night mail opens 7.00 A. M. ; closes 6.15
P. M. Greenville mail opens 6.45 P.
M.; closes 6.00 A. M. Western opens
and closes 1.30 P. M. Wilmington opens
2.30 P. M.; closes 11.30 A. M. On
Sunday office open from 3 to 4 P. M.
ARCHITECT, ETC., OF RICHMOND COL?
LEGE.-The Richmond Whig, of the
"A. Y. Lee, Esq., Architect and Civil
Engineer, was yesterday selected as ar?
chitect and superintendent of construc?
tion of the additions to Richmond Col?
lege, by a unanimous vote of the Build?
ing Committee of the Board of Trustees
of that institution. This is a very
marked success for Mr. Lee, who came
among us unknown and unheralded from
South Carolina, not many months- ago.
His adopted home has been quick to re?
cognize his merits and his determined
energy, and already he has established
not only a ?ne reputation here, but has
acquired a large legitimate business ia
bis profession. There is no doubt about
Mr. Lee, for he is a mau who has socoess
stamped on his brow. Richmond is
large enough for more of the same sort.
We heartily congratulate Mr. Lee."
LIST OF NEW ADVERTISEMENTS.
Meeting Columbia Lodge.
Meeting Hebrew Congregation.
D. C. Peixotto & Son-Crookery, ?frc.
X-Wanted to Borrow.
W. D. Love & Co.-Bargains.
HOTEL ABBIVALB, July IS, 1872.-Hickerson
House-E T West, Charleston; Col J S Goth
ran, Abbeville; Gen W W Harliee, Mar's Bluff:
H Mciver, Cheraw; J M Johnson, Marion; Gol
A A N M Taylor. Greenville: Gen W H Wal?
lace. Union: Major J A Sadler, N G; M J
Columbia Hotel-3 F Gardner, Ga; D Hemp
hill, Chester; A T Smythe, J W O'Brien and
son, Charleston: H 8 Johnston, Columbia: D
H Bbnlnr, Ala; J S Bates, Richland; J A Wat?
son, Yorkville; J T Heen, So Ex Co; I Holmes,
W A Bradley. Charleston; H W Addison,
Edgefield; O H Buber, Newberry; PS Whia
nant, N C; E W Mercer, S G.
SUGGESTIONS FOB SAFETY IN THUNDER
STORMS.-Sedulously avoid all conductora
of electricity. Do not shelter nuder
I trees, nor go near them; the great ma?
jority of accidents arise from want of
this precaution. Do not handle or be
close to rae tali o bodies; a servant clean?
ing a silver fork at a window, during a
thunder storm, the prongs being out?
wards, was struck, but not killed ; a
young lady, during the same storm,
sowing near a window, was thrown from
j her seat ami experienced a blow. The
centre of a room, if a metalio lustre is
not pendant, is safer than any other part
I of the apartment. It is not safe to be
between the window and the door, or a
fire-place, where there is a current of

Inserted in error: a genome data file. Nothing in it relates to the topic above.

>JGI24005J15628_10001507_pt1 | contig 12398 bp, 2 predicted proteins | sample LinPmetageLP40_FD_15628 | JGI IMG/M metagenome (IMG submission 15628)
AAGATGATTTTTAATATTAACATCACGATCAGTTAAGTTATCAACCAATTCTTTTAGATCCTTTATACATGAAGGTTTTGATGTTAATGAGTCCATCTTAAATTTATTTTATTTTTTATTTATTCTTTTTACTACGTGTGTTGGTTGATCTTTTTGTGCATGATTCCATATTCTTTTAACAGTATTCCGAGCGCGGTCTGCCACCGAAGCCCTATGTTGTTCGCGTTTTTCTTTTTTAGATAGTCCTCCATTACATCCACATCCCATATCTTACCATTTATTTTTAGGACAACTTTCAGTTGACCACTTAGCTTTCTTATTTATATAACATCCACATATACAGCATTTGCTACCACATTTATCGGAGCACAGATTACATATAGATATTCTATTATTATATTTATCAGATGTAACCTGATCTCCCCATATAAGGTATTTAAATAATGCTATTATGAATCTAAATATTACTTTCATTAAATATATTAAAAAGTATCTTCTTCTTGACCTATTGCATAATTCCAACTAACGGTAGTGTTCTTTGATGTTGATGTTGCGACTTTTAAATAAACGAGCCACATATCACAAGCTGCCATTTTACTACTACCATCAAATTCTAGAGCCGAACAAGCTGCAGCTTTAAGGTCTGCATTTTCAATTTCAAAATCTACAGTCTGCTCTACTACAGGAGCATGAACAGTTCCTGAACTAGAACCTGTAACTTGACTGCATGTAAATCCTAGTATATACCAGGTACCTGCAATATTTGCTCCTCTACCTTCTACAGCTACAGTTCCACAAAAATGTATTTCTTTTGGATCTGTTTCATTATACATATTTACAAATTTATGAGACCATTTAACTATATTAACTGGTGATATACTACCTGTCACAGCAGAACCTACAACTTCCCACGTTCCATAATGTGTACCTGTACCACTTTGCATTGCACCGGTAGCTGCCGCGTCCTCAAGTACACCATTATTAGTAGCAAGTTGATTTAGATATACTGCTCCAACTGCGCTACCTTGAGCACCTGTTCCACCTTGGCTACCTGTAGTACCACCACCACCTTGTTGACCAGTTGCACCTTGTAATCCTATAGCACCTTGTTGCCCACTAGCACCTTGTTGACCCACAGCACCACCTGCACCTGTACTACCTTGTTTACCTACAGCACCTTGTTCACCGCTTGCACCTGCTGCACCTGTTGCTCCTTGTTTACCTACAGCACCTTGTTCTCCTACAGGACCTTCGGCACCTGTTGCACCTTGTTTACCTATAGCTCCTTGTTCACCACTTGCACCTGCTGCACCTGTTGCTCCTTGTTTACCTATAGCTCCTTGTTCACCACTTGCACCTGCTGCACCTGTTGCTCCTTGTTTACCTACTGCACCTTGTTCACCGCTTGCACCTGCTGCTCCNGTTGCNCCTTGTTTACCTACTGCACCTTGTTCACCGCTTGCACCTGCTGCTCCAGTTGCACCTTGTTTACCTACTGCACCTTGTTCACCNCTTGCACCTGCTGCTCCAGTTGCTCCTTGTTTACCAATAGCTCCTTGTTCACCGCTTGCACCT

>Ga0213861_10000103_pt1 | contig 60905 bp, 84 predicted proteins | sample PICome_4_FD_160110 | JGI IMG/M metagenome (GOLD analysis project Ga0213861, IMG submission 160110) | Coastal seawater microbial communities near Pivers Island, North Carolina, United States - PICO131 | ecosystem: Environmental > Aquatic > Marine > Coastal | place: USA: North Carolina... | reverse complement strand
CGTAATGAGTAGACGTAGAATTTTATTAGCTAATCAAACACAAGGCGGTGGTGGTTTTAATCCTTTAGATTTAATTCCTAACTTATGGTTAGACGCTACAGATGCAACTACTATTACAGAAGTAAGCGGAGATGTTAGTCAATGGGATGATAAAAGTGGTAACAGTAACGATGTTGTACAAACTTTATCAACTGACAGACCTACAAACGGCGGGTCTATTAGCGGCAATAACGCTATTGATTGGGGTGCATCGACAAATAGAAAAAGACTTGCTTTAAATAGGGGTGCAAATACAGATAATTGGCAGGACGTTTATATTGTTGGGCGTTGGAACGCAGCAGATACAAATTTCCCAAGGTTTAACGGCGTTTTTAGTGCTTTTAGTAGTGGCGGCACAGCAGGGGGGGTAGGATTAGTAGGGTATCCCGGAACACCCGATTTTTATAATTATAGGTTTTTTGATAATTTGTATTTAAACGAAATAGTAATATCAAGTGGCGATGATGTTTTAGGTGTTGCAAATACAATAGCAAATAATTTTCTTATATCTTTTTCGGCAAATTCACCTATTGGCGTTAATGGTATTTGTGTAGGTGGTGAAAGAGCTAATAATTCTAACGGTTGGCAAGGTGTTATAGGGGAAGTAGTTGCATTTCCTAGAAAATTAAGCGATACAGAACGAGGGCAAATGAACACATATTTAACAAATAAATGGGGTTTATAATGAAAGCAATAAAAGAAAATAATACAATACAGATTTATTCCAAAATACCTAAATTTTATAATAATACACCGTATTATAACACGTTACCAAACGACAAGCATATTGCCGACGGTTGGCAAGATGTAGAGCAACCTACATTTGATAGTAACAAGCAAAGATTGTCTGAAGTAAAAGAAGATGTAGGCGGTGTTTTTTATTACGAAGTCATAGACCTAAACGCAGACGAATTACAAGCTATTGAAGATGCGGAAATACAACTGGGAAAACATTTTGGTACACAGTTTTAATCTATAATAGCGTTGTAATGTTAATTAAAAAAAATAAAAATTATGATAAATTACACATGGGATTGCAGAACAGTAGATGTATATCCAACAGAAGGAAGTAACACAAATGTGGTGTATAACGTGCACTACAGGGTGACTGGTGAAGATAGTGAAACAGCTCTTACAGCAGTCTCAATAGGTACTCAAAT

1 air. A bed is the surest retreat; so all
ye who fear, and fail to derive pleasure
mingled with awe, in beholding this,
the grandest of nature's meteors, en?
sconce yourselves within the woolen
folds, and sink down in your downy
couch, if ye cannot fall into gentle
slumber, think, at least, that you can
enjoy comparative safety.
[Dr, Thomson's Meteorology.
How OLD JOHN HARPER FLANKED THE
NEW YORK SPORTS.-The New York Sun
says that when old man Harper brought
his stud of horses North, he had a white
jockey. The boy soon became intimate
with many patrons of the turf, and drank
and smoked with thom. He was a gene?
ral favorite. As soon as the old man
found out that the sports and knowing
ones knew the boy, he telegraphed for
his oolored jookey, John Sample, who
rode Longfellow at Lexington. When
the bell rang for the riders to mount,
the white boy came out. Apparently
not noticing bim, Uncle John told the
darkey to step on the scales. Finding
he weighed one pound too ranch, he
made him run round the track and sweat
the extra pound away. The experiment
was successful, and the darkey won the
race. It is said that while the white boy
is rioher by several hundred dollars,
some politicians aro of the opinion that
they threw some?money away carelessly.
They think Uncle John Harper is too
smart for the New York boys.
THE LAURENS RAILROAD CASE.-This
case was brought before the United
States Court, yesterday. The assiguee
reported the sale of the effects, and
asked that the sale be confirmed by the
court. Messrs. Pressley, Lord & Ingles
by, Hayne & Son, Simonton & Barber,
on thc part of the creditors of the road,
moved that the sale be set aside, on the
ground that the effects had been sold for
less than $61,000, the price fixed by the
order of sale. The Judge granted the
motion, and issued au order setting aside
the bale.-Charleston News.